In the old days which is to say, the 1990s discovering a new planet orbiting a distant star was enough to keep an astronomer in the news for days, and maybe even lead to a cover story in TIME. Nowadays, with the extrasolar planet count well into the 400s, even finding an entire alien solar system, while not exactly routine, is not unheard of.
This week, in fact, it's been heard of twice. On Tuesday, a team of stargazers using the European Southern Observatory in the high Chilean desert announced they'd detected a system of at least five, and maybe as many as seven, planets circling a star known as HD 10180, about 127 light-years from Earth, in the direction of the constellation Hydrus. And just two days later, a paper appeared in Science trumpeting the discovery of a multiplanetary system circling a star called Kepler-9, 2,000 light-years away in the constellation Lyra. The latter solar system has only two or three worlds but the space telescope that found it is so powerful that this discovery is just a hint of the other worlds and other solar systems it may discover in the next few months.
Both detections are scientific tours de force in different ways. In the first, scientists found the planets indirectly, by noting how HD 10180 is being tugged back and forth by a swarm of circling planets. That's how the first extrasolar planets were found in the mid-1990s, but the effect is so subtle that doing a clear analysis of the mass and orbit of even a single planet is tough. Untangling multiple, independent, overlapping sets of wobbles is excruciatingly hard.
In this case, the untangling showed five worlds between 13 and 25 times as massive as Earth, which puts them in the general range of our own Neptune. Unlike our relatively uncluttered system, though, the five Neptunes are crammed into what we'd call the inner solar system: the most distant of the planets orbits at about the distance of Mars, with a year that lasts about 600 days. The closest is snuggled far closer to its star than Mercury is to our sun, with a year of only six days and there are three Neptunes in between.
That's not all: the new system may also contain a Saturn-like world orbiting much farther out and, most tantalizingly, a planet just 1.4 times larger than Earth, orbiting even closer to its star than the innermost Neptune. If it's confirmed, this will be the smallest extrasolar planet, or exoplanet, ever found and thus, the closest yet to the ultimate goal of discovering something exactly Earthlike in size, anyway. Temperature would be a different matter since a planet that close to a star would sizzle in the thousands of degrees.
As for the Kepler-9 system, it was found by NASA's Earth-orbiting Kepler spacecraft, which looks not for wobbles but for the silhouette of distant planets as they transit or pass in front of their stars. Kepler scientists have announced only five new worlds since the probe was launched early in 2009. But this past June, they revealed that they had some 700 more candidates in the can, which will next be subjected to an exhaustive confirmation process.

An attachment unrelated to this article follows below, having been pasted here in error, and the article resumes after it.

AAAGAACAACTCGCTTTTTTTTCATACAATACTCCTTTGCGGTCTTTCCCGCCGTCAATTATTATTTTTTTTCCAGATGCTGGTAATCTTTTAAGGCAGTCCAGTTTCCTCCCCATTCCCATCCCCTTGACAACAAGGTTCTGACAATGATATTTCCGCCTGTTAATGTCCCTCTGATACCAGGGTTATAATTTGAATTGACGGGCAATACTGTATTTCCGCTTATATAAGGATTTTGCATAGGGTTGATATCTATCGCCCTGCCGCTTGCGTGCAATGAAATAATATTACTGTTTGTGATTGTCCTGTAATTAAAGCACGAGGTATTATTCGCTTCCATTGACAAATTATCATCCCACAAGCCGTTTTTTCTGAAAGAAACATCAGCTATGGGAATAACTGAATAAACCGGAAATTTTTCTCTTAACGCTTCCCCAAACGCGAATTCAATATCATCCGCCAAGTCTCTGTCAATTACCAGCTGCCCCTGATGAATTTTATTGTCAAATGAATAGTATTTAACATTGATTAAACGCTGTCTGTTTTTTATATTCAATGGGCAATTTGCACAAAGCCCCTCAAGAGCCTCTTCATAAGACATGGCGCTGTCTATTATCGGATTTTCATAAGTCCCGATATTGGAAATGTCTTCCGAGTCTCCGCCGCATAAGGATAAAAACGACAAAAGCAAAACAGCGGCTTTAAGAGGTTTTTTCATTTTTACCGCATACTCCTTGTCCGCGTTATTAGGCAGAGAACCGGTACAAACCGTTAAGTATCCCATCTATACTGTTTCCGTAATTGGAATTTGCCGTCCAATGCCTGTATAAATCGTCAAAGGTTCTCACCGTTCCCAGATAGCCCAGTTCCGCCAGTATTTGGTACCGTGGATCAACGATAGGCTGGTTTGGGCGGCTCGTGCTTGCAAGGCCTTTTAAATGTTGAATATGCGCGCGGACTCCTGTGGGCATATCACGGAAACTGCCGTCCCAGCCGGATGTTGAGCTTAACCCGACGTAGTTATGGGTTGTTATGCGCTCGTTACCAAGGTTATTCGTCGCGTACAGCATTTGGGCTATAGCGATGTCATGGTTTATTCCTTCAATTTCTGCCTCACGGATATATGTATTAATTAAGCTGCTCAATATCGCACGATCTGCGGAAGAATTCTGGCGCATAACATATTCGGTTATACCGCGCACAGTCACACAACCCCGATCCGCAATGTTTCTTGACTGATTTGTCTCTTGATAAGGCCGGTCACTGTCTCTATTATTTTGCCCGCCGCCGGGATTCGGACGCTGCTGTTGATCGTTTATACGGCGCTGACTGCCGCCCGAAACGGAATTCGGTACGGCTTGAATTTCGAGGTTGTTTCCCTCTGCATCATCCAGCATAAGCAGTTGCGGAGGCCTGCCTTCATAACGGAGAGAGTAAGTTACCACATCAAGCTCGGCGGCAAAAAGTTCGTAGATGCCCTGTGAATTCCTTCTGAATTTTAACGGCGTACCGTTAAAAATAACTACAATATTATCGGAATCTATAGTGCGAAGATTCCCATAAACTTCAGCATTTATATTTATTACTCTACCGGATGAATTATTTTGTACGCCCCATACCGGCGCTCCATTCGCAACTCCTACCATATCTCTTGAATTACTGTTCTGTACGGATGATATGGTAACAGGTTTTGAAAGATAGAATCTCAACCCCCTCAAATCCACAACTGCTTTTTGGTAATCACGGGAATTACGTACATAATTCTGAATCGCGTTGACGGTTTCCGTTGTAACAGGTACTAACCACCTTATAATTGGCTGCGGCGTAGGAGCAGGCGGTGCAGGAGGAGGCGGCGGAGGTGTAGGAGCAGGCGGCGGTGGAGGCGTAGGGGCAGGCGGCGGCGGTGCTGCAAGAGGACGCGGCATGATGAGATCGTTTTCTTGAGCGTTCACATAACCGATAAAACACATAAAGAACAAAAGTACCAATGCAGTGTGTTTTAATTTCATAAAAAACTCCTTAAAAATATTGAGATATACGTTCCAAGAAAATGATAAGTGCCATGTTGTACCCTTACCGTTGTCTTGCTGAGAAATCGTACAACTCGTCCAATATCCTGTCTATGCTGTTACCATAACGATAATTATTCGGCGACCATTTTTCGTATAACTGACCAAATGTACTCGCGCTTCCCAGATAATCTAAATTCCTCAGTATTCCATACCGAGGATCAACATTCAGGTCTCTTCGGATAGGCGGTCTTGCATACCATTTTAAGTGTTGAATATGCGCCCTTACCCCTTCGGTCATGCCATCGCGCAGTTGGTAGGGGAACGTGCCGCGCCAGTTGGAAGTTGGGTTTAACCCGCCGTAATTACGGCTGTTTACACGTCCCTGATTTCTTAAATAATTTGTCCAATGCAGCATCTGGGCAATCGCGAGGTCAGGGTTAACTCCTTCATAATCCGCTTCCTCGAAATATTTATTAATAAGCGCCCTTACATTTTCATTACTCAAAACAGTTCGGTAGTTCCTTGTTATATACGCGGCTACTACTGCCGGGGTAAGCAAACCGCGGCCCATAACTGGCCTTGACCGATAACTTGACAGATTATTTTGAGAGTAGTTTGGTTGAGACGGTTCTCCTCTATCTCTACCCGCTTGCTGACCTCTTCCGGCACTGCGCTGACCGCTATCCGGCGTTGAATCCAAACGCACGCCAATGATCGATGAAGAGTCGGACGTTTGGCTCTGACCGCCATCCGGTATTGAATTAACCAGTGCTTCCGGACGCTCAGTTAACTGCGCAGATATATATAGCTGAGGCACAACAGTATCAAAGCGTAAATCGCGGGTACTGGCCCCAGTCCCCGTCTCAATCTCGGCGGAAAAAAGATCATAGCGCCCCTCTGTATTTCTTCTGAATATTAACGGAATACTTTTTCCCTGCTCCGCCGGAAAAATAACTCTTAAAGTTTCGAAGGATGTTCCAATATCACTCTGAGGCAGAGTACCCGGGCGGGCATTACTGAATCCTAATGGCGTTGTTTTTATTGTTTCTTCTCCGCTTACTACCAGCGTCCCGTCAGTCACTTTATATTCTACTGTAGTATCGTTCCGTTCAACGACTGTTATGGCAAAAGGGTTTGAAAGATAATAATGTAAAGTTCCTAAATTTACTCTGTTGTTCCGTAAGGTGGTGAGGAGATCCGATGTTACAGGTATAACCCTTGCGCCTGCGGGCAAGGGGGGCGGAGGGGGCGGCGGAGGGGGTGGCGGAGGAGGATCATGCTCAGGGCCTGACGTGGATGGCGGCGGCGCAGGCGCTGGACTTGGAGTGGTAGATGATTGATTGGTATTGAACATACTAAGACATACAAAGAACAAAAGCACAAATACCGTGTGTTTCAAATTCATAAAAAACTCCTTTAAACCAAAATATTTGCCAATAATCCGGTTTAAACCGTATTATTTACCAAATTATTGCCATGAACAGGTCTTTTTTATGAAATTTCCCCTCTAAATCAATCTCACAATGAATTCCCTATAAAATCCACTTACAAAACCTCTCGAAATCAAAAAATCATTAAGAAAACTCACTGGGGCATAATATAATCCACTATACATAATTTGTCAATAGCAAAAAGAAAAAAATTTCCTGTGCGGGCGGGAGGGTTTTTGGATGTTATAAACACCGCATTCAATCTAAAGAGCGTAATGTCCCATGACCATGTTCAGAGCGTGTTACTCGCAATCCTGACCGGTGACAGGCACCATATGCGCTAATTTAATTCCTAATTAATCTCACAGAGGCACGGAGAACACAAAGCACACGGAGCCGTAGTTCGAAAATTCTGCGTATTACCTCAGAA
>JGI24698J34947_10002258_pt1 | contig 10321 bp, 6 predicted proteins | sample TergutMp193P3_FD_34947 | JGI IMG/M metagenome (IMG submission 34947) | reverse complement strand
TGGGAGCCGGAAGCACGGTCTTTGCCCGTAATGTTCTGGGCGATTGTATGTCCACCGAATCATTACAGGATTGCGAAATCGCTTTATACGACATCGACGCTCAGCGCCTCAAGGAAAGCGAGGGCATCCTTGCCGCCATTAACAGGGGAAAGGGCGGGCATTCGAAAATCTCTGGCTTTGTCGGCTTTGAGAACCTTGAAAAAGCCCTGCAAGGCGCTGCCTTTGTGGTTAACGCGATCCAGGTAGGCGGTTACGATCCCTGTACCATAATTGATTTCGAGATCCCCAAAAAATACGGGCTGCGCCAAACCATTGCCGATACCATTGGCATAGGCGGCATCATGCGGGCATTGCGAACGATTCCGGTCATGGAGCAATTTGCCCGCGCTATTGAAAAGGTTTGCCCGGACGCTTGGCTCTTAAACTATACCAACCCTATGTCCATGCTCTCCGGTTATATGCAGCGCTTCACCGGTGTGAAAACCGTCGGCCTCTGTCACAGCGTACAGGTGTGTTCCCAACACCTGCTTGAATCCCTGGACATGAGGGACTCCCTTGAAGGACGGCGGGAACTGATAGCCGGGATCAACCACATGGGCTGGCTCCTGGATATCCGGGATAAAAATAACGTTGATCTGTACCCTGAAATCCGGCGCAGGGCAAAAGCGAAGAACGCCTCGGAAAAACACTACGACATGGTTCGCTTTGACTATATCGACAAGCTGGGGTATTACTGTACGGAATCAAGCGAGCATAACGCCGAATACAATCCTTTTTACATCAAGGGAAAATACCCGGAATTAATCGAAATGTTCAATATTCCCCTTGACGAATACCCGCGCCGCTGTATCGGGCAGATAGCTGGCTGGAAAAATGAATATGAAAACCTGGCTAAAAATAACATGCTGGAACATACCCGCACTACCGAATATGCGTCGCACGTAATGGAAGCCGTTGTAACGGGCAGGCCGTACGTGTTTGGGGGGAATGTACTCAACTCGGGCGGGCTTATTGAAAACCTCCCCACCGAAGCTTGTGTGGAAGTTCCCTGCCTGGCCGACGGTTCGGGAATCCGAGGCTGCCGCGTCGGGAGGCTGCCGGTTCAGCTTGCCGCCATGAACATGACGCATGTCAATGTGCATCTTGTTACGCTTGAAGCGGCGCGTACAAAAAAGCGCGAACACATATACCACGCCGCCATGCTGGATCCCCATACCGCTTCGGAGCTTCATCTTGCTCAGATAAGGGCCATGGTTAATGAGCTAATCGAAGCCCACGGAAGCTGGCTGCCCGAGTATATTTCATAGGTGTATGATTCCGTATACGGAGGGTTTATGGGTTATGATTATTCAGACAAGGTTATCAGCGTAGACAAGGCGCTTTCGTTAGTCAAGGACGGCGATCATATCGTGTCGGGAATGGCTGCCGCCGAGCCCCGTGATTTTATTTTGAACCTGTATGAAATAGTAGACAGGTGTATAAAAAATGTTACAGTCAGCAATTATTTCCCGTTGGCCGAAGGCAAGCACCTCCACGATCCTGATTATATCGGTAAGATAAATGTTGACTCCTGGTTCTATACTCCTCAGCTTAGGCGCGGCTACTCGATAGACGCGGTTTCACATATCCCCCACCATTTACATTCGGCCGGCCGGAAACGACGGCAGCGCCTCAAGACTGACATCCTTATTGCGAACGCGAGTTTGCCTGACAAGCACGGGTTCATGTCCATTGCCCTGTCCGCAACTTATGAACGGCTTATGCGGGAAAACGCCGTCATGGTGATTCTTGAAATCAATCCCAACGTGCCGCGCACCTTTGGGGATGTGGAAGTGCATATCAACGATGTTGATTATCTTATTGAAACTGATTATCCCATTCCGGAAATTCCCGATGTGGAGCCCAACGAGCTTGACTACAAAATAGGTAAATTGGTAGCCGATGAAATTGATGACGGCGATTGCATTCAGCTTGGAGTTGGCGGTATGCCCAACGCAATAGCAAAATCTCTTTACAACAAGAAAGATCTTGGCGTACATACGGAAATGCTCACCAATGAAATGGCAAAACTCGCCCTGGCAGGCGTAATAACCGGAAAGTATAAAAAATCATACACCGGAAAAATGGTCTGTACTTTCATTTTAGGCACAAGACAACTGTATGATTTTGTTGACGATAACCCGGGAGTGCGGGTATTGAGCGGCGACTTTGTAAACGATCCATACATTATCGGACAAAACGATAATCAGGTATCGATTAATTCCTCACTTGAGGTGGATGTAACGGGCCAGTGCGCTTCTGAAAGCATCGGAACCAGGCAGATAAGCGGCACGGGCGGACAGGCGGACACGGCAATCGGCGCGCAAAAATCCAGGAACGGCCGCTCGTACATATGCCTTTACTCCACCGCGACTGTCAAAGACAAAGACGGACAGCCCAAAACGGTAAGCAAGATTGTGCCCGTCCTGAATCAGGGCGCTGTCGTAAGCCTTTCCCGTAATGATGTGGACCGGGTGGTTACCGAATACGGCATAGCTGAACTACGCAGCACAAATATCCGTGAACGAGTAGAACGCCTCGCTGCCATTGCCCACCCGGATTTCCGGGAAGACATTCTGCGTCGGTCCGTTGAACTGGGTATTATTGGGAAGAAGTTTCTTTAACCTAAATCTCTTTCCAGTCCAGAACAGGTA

This system, with two Saturn-size worlds circling their sun inside what would be Mercury's orbit, is the first time a multiple-planet system has been found this way. And as with the European discovery, this system may be home to a still unverified superhot planet, only a little bigger than Earth.
But these, say the Kepler scientists, aren't the most exciting things about the new find. One big advantage of transiting planets is that you can tell how physically large they are, not just how massive, because the amount of starlight a planet blocks is a direct measure of its size. If you know the size and if you can also figure out the mass, you know the planet's density a powerful clue to what it's made of. A transiting planet announced last winter by Kepler, for example, has the approximate density of Styrofoam, suggesting that it's made mostly of gas. Another, found by the ground-based MEarth Project (that's not a typo; it looks for planets around stars known as M dwarfs), has the density of water and might in essence be a gigantic water droplet.
In the latest case, the Kepler scientists were also able to get the planets' masses but this time, they did it with a brand-new technique. As the Saturns orbit, they tug not only on their star but also on each other. As result, says the Science paper's lead author Matthew Holman, of the Harvard-Smithsonian Center for Astrophysics, their orbits are slowly changing in velocity, and that lets the scientists calculate each planet's mass.
They can't do the same yet for the tiny hot planet in the system, but further observations might nail down that much trickier measurement for this and for the other solar systems Kepler is inevitably going to find. "We've only looked at the first seven months of data," says Bill Borucki, the Kepler mission's principal investigator, and a co-author on the Science paper. "Within the next few years we should be able to give you a lot more information. Within the next few years," he adds, "we will have answers to the questions of how frequently Earth-mass planets occur, and how often they orbit in the habitable zones of their stars." It's in the habitable zone on Earthlike worlds that life as we know it is likeliest to be found.